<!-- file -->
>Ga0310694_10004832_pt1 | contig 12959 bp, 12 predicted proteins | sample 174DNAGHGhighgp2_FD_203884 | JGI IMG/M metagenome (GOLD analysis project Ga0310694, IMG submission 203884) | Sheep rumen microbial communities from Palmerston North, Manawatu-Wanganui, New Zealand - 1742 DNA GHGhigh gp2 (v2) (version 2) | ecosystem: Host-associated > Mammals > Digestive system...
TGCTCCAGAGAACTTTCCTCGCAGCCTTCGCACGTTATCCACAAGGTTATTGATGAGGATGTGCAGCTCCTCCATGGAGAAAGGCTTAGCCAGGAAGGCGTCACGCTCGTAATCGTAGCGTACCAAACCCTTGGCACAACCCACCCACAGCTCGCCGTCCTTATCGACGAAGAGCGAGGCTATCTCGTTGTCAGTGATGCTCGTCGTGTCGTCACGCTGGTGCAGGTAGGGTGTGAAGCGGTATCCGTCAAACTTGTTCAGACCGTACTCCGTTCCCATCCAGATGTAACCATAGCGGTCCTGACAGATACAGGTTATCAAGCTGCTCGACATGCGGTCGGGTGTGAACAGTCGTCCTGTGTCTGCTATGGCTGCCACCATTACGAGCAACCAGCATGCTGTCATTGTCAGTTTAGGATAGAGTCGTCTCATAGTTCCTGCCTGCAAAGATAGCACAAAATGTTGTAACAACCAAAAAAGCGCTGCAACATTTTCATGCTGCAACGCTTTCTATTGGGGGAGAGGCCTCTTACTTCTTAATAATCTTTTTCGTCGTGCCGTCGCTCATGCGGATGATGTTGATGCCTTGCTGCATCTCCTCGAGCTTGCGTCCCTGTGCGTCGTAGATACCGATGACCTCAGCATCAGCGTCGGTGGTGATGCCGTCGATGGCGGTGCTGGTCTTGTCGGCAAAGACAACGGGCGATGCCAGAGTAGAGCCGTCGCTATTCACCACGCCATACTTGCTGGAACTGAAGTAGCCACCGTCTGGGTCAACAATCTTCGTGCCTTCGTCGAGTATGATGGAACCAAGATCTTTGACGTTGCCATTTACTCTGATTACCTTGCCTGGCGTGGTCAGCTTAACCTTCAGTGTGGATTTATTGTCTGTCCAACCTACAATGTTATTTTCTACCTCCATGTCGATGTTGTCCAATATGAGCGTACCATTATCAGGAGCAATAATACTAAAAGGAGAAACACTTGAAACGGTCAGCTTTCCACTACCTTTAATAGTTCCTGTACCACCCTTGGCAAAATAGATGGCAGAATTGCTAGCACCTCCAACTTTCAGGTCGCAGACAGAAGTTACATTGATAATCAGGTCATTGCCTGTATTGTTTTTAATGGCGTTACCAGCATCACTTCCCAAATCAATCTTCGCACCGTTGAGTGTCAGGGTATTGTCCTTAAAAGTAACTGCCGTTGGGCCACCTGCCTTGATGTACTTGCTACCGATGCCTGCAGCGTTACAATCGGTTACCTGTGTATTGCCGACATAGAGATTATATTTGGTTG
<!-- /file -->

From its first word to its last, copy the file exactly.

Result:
>Ga0310694_10004832_pt1 | contig 12959 bp, 12 predicted proteins | sample 174DNAGHGhighgp2_FD_203884 | JGI IMG/M metagenome (GOLD analysis project Ga0310694, IMG submission 203884) | Sheep rumen microbial communities from Palmerston North, Manawatu-Wanganui, New Zealand - 1742 DNA GHGhigh gp2 (v2) (version 2) | ecosystem: Host-associated > Mammals > Digestive system...
TGCTCCAGAGAACTTTCCTCGCAGCCTTCGCACGTTATCCACAAGGTTATTGATGAGGATGTGCAGCTCCTCCATGGAGAAAGGCTTAGCCAGGAAGGCGTCACGCTCGTAATCGTAGCGTACCAAACCCTTGGCACAACCCACCCACAGCTCGCCGTCCTTATCGACGAAGAGCGAGGCTATCTCGTTGTCAGTGATGCTCGTCGTGTCGTCACGCTGGTGCAGGTAGGGTGTGAAGCGGTATCCGTCAAACTTGTTCAGACCGTACTCCGTTCCCATCCAGATGTAACCATAGCGGTCCTGACAGATACAGGTTATCAAGCTGCTCGACATGCGGTCGGGTGTGAACAGTCGTCCTGTGTCTGCTATGGCTGCCACCATTACGAGCAACCAGCATGCTGTCATTGTCAGTTTAGGATAGAGTCGTCTCATAGTTCCTGCCTGCAAAGATAGCACAAAATGTTGTAACAACCAAAAAAGCGCTGCAACATTTTCATGCTGCAACGCTTTCTATTGGGGGAGAGGCCTCTTACTTCTTAATAATCTTTTTCGTCGTGCCGTCGCTCATGCGGATGATGTTGATGCCTTGCTGCATCTCCTCGAGCTTGCGTCCCTGTGCGTCGTAGATACCGATGACCTCAGCATCAGCGTCGGTGGTGATGCCGTCGATGGCGGTGCTGGTCTTGTCGGCAAAGACAACGGGCGATGCCAGAGTAGAGCCGTCGCTATTCACCACGCCATACTTGCTGGAACTGAAGTAGCCACCGTCTGGGTCAACAATCTTCGTGCCTTCGTCGAGTATGATGGAACCAAGATCTTTGACGTTGCCATTTACTCTGATTACCTTGCCTGGCGTGGTCAGCTTAACCTTCAGTGTGGATTTATTGTCTGTCCAACCTACAATGTTATTTTCTACCTCCATGTCGATGTTGTCCAATATGAGCGTACCATTATCAGGAGCAATAATACTAAAAGGAGAAACACTTGAAACGGTCAGCTTTCCACTACCTTTAATAGTTCCTGTACCACCCTTGGCAAAATAGATGGCAGAATTGCTAGCACCTCCAACTTTCAGGTCGCAGACAGAAGTTACATTGATAATCAGGTCATTGCCTGTATTGTTTTTAATGGCGTTACCAGCATCACTTCCCAAATCAATCTTCGCACCGTTGAGTGTCAGGGTATTGTCCTTAAAAGTAACTGCCGTTGGGCCACCTGCCTTGATGTACTTGCTACCGATGCCTGCAGCGTTACAATCGGTTACCTGTGTATTGCCGACATAGAGATTATATTTGGTTG